Yesterday, I had an interesting conversation with a male suitor about the state of our “relationship”. (If you can call it that).
After a few hit and misses (more misses than hits) and a seemingly roller coaster type experience over the last few months, we both got revelation on something.
We were both continuing to deal with each other out of fear.
Fear? What? Ain’t nobody afraid of nothing!
Oh, yes we are.
We realized that the insurmountable fear of being alone, not having another potential come around in the timing we would like was too great for us to just cut ties and go our separate ways, even after we both verbalized our discontent in the current situation.
Oh, ladies, you know how it goes: He doesn’t call when he’s supposed to. He doesn’t show up on time. You catch him lying. He has piss poor character. You know, those types of things.
We’ll overlook them, however, to fill the basic need that all women have: to have an emotional connection with someone.
Mid conversation, he told me about how earlier that day he stopped to help a young lady change a tire. She was struggling with getting the car jacked up and figured he would stop to help her.
In a matter of minutes, he changed the tire, she thanked him, and as he proceeded to walk to his car, here came a young guy walking across the street to them.
“Thanks for changing my girls tire, man.”
He stood there in shock.
The girl’s boyfriend was standing across the street while his girlfriend was changing the tire. Yes. You read correctly.
Disgusted, my guy friend left. He mentioned that as he was changing the tire, the girl told him that she was working on her MBA and recently bought a house.
But, you’re dating a dude who wouldn’t change your tire for you.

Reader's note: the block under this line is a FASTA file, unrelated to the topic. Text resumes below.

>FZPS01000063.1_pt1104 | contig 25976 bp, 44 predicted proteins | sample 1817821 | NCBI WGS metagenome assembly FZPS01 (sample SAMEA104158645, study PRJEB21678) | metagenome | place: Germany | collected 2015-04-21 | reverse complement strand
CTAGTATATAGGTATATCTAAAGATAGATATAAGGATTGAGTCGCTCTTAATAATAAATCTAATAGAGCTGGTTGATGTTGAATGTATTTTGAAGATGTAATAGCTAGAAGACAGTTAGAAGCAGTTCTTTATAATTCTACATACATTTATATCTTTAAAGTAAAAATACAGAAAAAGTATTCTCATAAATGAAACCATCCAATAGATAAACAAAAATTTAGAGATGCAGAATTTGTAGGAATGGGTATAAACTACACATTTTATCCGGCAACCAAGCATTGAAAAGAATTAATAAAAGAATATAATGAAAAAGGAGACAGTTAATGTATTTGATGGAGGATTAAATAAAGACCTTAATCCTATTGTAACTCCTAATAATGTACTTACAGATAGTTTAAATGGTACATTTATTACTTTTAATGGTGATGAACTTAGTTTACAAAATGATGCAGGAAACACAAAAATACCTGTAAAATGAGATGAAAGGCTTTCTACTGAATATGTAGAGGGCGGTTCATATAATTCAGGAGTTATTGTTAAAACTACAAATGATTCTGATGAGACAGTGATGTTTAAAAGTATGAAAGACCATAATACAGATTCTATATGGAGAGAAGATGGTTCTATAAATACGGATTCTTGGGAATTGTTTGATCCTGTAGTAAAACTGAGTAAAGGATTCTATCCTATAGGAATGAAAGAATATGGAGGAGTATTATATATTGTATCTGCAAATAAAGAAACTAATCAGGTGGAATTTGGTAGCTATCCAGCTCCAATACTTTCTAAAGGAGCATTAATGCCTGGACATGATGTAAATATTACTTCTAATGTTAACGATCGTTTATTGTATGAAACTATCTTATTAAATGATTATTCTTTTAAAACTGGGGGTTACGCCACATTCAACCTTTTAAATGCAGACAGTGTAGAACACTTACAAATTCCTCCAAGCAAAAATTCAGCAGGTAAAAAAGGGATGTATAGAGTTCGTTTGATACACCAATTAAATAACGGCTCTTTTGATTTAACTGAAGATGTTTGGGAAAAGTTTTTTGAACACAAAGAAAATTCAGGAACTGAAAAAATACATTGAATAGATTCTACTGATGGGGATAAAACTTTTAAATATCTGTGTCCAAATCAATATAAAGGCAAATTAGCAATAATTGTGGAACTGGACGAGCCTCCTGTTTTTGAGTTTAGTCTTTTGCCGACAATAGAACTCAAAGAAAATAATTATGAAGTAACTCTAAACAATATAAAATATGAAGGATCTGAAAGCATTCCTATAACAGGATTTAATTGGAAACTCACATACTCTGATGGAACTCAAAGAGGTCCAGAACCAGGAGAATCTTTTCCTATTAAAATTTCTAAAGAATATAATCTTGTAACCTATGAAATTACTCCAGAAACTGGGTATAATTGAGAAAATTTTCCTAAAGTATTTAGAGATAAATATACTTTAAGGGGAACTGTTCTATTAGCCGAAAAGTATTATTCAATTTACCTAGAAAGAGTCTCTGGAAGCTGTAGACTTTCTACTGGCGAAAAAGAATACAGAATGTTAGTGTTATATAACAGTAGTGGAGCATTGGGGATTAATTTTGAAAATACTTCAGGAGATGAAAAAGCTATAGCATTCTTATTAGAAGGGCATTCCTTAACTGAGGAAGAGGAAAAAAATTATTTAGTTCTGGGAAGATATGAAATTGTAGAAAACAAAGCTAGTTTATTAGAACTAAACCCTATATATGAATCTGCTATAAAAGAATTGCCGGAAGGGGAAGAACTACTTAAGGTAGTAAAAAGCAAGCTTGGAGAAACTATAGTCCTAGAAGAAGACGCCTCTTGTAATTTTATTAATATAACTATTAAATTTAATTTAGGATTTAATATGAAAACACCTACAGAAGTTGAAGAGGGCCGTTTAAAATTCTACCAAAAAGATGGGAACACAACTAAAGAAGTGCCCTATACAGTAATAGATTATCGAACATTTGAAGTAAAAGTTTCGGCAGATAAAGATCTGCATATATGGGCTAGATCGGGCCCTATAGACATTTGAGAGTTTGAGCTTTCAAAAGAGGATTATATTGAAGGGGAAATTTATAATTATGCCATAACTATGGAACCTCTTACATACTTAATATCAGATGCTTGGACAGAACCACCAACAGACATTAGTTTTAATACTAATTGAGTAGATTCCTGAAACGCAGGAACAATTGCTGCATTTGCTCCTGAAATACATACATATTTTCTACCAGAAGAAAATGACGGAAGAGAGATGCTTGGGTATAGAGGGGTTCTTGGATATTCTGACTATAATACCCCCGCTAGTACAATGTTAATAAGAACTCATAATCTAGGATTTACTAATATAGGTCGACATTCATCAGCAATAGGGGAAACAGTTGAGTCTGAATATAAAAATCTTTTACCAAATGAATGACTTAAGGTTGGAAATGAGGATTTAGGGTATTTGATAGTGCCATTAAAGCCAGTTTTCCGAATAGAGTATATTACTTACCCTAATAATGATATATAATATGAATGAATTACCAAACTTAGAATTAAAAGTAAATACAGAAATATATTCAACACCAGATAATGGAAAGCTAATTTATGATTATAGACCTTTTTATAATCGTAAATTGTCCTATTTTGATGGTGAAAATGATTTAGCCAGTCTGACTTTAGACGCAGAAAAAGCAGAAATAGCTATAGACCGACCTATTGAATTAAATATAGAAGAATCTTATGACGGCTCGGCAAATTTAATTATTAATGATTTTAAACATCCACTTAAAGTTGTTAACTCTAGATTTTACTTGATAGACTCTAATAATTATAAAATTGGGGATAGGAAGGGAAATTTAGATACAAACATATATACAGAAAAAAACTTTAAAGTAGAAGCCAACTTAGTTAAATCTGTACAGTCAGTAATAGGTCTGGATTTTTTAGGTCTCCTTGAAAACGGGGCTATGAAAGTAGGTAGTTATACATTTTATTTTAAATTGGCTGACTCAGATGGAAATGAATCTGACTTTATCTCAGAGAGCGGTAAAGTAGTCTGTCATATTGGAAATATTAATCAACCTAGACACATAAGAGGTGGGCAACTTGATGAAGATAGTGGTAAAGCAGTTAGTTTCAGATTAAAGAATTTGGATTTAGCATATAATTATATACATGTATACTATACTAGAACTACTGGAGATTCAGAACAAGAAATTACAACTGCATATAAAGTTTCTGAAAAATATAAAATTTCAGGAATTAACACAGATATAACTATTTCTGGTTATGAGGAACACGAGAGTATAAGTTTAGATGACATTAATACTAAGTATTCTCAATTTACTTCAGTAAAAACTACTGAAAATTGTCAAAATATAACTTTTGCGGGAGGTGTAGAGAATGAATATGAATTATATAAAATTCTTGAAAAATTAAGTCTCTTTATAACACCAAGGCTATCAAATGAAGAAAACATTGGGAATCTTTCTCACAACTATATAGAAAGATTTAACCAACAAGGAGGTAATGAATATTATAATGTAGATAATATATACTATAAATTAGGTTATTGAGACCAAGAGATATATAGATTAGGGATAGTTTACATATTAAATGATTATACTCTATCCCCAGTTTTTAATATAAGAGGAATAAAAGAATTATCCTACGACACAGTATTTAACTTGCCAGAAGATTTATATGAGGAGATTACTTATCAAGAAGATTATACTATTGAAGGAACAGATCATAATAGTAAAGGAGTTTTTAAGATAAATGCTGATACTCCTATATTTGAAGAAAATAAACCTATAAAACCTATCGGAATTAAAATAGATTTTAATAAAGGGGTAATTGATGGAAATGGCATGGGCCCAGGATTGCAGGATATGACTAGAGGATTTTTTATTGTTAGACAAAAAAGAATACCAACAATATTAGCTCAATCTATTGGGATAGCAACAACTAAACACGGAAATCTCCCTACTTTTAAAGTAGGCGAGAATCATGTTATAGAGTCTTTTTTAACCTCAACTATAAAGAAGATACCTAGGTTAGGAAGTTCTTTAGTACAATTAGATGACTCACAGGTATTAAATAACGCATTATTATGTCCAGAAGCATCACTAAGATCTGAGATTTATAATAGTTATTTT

My friend was confused. “How could she date a dude like that considering all the good things she has going for her?”
I told him, “she won’t leave. She’s afraid.”
“Why?” he asked.
“He fills a void in her life that every woman needs: he’s that warm spot in the bed, holds her hand, tell her that she’s cute, he’s there to listen to her… and for many, that’s enough. It matters not about character or the type of things he brings to the table. The basic emotional need has been met. It won’t be until she relinquishes the fear of being alone that she’ll have a ‘light bulb’ moment and leave the relationship.”
He and I sat there and silence.
We realized something: we were guilty of the very same thing.
We both knew the timing between us wasn’t right and we were in two different places, but because there was a quiet fear that if we let go of this one that another one may not come along, we tagged along to each other. (anybody been there?)
I tell this story for one reason: fear is real. Fear is paralyzing. Fear will cause you to spend entirely too much time in situations (jobs, relationships, church families, etc.) simply because you’re afraid of not having enough or another chance at that thing you’re losing.
Essentially, fear is the common denominator for mediocre lives and experiences.
Many of you, however, are still very afraid. Afraid of being alone, not having another chance, or if you do have another chance, it will take soooo long to return, you’ll grow weary waiting.
Let us not grow weary while doing good, for in due season we shall reap if we do not lose heart. Galatians 6:9
Choose to let go of the fear. And when you think you’re standing alone, remember that you are not.
“…be content with what you have, because God has said, ‘Never will I leave you; never will I forsake you.'” Hebrews 13:5